Sisi meets party chairs over parliament election law
Parliamentary elections - YOUM7 (Archive)
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CAIRO: President Abdel-Fatah al-Sisi will meet with a number of chairpersons of political parties Tuesday to discuss the amendments made to the law regulating Egypt’s long-awaited parliament election, Youm7 reported.

The meeting is the first since the Cabinet approved the amendments in early May, but the second in 2015.

A committee tasked with amending the elections law has convened series of dialogue sessions with representatives of political parties to discuss amending the laws.

Amendments:

According to the new draft, “the number of parliamentary seats allocated to individual candidates has increased to 444 up from 420 in the old version of the law.  The number of seats for members elected through electoral lists remains 120 seats, whereas 28-29 members, representing 5 percent of the total number of members, will be appointed by the president,” Transitional Justice Minister and head of the committee Ibrahim el-Heneidy was quoted by Youm7 in April.

He added: “the number of electoral districts was reduced, with their boundaries redrawn, from 227 to 202 by merging some of the electoral districts of new housing communities to others within the same area,”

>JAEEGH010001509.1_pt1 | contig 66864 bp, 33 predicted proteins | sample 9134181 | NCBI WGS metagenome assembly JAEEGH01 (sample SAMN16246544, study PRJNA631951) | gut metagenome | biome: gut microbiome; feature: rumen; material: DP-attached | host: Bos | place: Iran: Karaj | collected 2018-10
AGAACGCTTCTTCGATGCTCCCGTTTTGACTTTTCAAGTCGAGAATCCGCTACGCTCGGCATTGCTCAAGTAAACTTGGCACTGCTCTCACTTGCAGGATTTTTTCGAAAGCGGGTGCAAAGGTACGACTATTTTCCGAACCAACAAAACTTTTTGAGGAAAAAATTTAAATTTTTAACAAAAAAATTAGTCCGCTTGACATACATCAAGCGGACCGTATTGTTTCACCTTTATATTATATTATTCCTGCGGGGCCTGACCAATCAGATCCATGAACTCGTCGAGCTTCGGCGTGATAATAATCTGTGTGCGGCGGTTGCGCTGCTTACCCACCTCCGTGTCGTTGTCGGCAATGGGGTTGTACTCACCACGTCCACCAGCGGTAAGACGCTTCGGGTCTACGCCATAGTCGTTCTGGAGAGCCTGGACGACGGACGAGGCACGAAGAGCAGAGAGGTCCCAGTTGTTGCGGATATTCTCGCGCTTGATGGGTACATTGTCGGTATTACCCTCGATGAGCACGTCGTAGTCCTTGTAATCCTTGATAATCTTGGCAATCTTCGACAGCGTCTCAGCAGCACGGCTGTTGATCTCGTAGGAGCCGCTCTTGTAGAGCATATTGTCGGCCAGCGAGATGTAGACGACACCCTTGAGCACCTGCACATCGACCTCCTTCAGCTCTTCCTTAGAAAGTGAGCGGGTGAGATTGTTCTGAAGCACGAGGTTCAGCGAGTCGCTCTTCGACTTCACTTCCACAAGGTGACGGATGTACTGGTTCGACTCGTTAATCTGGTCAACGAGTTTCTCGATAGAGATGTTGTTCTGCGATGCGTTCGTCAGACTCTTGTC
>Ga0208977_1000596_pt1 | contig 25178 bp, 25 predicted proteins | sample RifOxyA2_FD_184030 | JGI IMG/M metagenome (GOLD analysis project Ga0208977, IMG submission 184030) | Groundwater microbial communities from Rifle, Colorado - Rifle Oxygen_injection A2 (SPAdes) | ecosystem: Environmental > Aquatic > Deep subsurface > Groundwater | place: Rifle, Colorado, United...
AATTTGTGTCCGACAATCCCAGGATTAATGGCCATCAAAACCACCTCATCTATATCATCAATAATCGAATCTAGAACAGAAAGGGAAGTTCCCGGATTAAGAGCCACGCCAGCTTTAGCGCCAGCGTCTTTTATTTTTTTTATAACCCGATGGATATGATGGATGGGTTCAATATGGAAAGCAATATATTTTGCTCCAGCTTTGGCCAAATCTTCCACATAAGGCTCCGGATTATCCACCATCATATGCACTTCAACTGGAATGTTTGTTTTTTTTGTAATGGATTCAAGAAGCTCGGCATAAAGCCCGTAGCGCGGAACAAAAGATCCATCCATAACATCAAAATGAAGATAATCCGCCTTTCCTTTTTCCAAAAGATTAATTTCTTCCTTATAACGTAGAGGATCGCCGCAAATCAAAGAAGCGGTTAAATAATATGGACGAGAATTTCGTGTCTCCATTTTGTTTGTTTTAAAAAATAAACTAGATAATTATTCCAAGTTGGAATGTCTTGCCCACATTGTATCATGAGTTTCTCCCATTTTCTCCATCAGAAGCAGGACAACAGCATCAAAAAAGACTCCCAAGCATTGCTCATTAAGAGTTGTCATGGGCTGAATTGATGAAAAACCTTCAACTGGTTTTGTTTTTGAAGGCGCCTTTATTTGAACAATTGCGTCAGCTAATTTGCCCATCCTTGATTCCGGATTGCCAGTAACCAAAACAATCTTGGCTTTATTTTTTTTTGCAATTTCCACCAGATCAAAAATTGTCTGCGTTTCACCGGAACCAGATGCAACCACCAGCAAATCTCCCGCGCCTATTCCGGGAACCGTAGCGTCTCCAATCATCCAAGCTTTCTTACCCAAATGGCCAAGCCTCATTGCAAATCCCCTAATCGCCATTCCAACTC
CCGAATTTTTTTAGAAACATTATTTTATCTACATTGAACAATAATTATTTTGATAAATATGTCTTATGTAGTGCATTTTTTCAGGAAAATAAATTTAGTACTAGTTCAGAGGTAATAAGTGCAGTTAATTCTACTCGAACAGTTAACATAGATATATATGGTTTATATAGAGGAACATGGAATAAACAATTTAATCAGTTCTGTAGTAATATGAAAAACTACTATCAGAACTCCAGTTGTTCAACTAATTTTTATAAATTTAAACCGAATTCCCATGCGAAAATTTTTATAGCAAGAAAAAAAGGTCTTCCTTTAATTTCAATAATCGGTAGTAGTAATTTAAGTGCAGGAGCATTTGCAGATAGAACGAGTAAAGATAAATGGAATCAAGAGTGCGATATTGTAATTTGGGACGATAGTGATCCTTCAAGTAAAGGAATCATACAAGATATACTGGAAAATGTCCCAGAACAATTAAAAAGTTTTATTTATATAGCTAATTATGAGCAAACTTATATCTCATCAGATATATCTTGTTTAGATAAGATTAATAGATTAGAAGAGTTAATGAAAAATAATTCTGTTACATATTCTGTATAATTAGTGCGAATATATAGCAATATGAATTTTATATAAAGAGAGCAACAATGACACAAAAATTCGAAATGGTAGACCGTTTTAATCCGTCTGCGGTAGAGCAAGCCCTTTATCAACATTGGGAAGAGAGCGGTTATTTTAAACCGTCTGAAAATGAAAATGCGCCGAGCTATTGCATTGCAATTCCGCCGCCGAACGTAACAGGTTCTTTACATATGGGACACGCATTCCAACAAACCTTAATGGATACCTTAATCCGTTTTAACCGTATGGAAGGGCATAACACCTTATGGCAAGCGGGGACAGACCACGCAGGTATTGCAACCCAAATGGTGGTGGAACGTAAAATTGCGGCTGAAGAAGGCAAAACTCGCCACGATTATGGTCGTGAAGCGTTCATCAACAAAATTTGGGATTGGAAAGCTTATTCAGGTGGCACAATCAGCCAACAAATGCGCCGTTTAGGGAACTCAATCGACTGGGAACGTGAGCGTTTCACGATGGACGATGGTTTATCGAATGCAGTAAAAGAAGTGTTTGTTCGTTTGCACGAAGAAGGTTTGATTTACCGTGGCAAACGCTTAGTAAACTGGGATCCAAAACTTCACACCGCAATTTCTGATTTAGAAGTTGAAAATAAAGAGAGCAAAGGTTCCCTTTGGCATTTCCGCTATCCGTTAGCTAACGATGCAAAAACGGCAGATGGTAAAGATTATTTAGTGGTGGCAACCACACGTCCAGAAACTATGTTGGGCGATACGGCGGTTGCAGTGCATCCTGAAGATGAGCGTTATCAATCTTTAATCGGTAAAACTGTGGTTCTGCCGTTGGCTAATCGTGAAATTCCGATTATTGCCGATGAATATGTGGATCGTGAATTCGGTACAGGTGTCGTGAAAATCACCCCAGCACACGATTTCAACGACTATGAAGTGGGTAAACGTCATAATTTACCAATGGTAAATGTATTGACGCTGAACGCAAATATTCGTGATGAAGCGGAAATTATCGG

The new amendments come in line with Constitutional Court’s ruling, which stipulated that each electoral district includes at least 169,000 voters.

Criticism:

El-Sayyed el-Badawy, Chairman of Egypt’s Al- Wafd liberal party has fiercely criticized the new draft, accusing the drafting committee of “ignoring recommendations and suggestions” submitted by his party and other opposition parties, according to Al-Wafd newspaper.

The criticism of political parties on the law is based on that it “violated” constitutional guarantees for equal and fair representation by giving individual candidates 80 percent of parliamentary seats.

“The law opens the door for the remnants [former President Hosni Mubarak’s supporters], with their power and huge financial potentials, to win the majority of the parliament’s seats,” Abdel-Ghaffar Shokr, Chairman of the Socialist Popular Alliance Party, was quoted by Al-Ahram.

Court rules election laws unconstitutional:

Egypt’s parliamentary elections, which had been scheduled to kick off March 22, were indefinitely postponed after the Constitutional Court ruled in March that articles on electoral districts and political participation within the elections law are unconstitutional.

The article that the court ruled unconstitutional divides electoral districts for the individual system seats.

Egypt has not had a parliament after its 2012 Muslim Brotherhood-dominated parliament was dissolved in 2012, months before the military-backed ouster of President Mohamed Morsi in June 2013.

The new date of the parliamentary race has not been determined yet.

Parliamentary elections represent the third and final step in a political roadmap set forth following the ouster of Morsi. The first two steps included passing a constitution in January 2014, followed by presidential elections in June 2014.

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